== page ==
- Involuntarily part-time working, however, likely became much more widespread in Q4.
- October's labour market data will be partial and might not offset concerns about the recovery's strength.
- We think GDP merely held steady in September, undershooting the consensus and the BoE's forecast.
- Data from other countries show that industrial pro- duction was impeded by component shortages.
- Car sales fell sharply in September, while the "stay- cationing" boost to the hospitality sector ended.
- In one line: Initial evidence on furlough scheme wind-down is tentatively positive, but not reliable enough to prompt a rate hike this week.
- The near-term outlook for GDP has worsened, but 2022 looks a little brighter in the wake of the Budget.
- Higher energy prices mean we have revised up our forecast for CPI inflation in 2022 to 3.6%, from 3.4%.
- We now expect two rate hikes, not one, in the next 12 months, but still anticipate no change this week.
- The MPC's view the output gap has closed means it must counter plans for higher government spending.
- But the Committee can wait until 2022 to act; the recovery is faltering, and underlying inflation is not high.
- The MPC will see key jobs data if it waits until December; higher rates are coming, but not just yet.
- Households' medium-term inflation expectations fell by 0.1pp to 3.7% in October, according to YouGov/Citi.
- Nearly all the rise in expectations can be explained by current inflation rates; no sign of de-anchoring.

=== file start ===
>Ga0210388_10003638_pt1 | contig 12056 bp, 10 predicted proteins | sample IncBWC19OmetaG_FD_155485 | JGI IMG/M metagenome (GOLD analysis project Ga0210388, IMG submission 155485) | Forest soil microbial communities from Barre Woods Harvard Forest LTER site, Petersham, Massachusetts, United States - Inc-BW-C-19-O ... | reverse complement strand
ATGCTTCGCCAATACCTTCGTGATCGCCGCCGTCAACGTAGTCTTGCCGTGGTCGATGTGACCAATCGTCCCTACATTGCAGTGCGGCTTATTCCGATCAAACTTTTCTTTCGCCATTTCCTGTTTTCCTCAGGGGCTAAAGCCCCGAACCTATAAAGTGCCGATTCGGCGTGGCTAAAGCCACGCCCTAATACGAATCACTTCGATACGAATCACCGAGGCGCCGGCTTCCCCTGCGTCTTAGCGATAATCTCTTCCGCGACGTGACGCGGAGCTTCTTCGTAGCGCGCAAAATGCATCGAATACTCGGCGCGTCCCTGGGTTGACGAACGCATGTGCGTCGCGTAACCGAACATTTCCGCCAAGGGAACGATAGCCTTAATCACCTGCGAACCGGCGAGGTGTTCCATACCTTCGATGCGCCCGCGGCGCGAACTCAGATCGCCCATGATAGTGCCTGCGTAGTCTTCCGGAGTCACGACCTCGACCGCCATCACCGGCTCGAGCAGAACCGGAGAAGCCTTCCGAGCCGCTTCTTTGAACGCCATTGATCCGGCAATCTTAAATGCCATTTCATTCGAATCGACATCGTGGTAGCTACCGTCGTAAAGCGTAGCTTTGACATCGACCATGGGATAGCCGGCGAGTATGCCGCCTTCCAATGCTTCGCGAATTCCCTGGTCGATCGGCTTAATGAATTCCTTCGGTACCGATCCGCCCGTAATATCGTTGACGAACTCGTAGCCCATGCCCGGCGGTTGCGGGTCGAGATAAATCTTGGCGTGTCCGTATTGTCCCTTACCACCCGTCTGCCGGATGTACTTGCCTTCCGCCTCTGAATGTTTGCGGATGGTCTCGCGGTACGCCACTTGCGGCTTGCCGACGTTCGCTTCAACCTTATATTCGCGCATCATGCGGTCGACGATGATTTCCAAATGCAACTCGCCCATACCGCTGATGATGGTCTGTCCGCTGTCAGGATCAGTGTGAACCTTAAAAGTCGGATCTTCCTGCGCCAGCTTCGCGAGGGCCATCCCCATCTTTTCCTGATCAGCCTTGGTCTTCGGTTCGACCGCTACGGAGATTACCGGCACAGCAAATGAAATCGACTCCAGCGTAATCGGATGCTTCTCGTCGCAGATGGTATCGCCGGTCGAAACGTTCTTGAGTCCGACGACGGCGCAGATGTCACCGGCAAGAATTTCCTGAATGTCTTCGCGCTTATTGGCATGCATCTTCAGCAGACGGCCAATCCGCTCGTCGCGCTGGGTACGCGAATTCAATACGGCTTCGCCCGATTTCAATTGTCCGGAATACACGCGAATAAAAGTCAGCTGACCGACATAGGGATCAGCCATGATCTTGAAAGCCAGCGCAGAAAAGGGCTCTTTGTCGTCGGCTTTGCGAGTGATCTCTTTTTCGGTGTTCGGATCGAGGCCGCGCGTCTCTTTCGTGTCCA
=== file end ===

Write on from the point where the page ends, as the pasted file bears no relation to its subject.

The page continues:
- Manufacturing output isn't that sensitive to energy prices; we continue to expect modest growth in Q4.
- The MPC's preferred measure of underlying services inflation merely matched its 2010s average in September.
- CPI inflation is on course to rise to a peak of about 4.8% in April, from 3.1% in September...
- ...But the rise will be driven largely by higher energy prices; core inflation should remain well-behaved.
- CPI inflation likely was unchanged in September from August's 3.2% rate.
- Used car prices have surged again, while surveys point to retailers increasing prices faster than usual...
- ...But motor fuel prices rose only slightly, and accom- modation and food services inflation likely fell back.
- August's 0.4% m/m rise in GDP sets it up for a 1.5% q/q rise in Q3, below the 2.1% expected by the MPC.
- Health sector output probably rebounded in September, but the "staycationing" boost likely faded.
- We're lowering our Q4 GDP forecast to 1.0% q/q, from 1.2%; fiscal, fuel and energy headwinds are strong.
- The labour market continued to tighten in Q3, but employment and hours still were below their potential.
- Labour supply likely has increased much more than labour demand in Q4, now that the CJRS has ended.
- Unit wage costs were kept in check by a productivity rebound; rising labour supply will cool wage growth in Q4.
- Markets see a 50% chance of the MPC hiking Bank Rate next month; December viewed as a done deal.
- November still seems too early; the MPC saw "a high option value" in waiting for post-furlough jobs data.
- Inflation expectations exceed the rate implied by current inflation, but this residual isn't a reliable wage signal.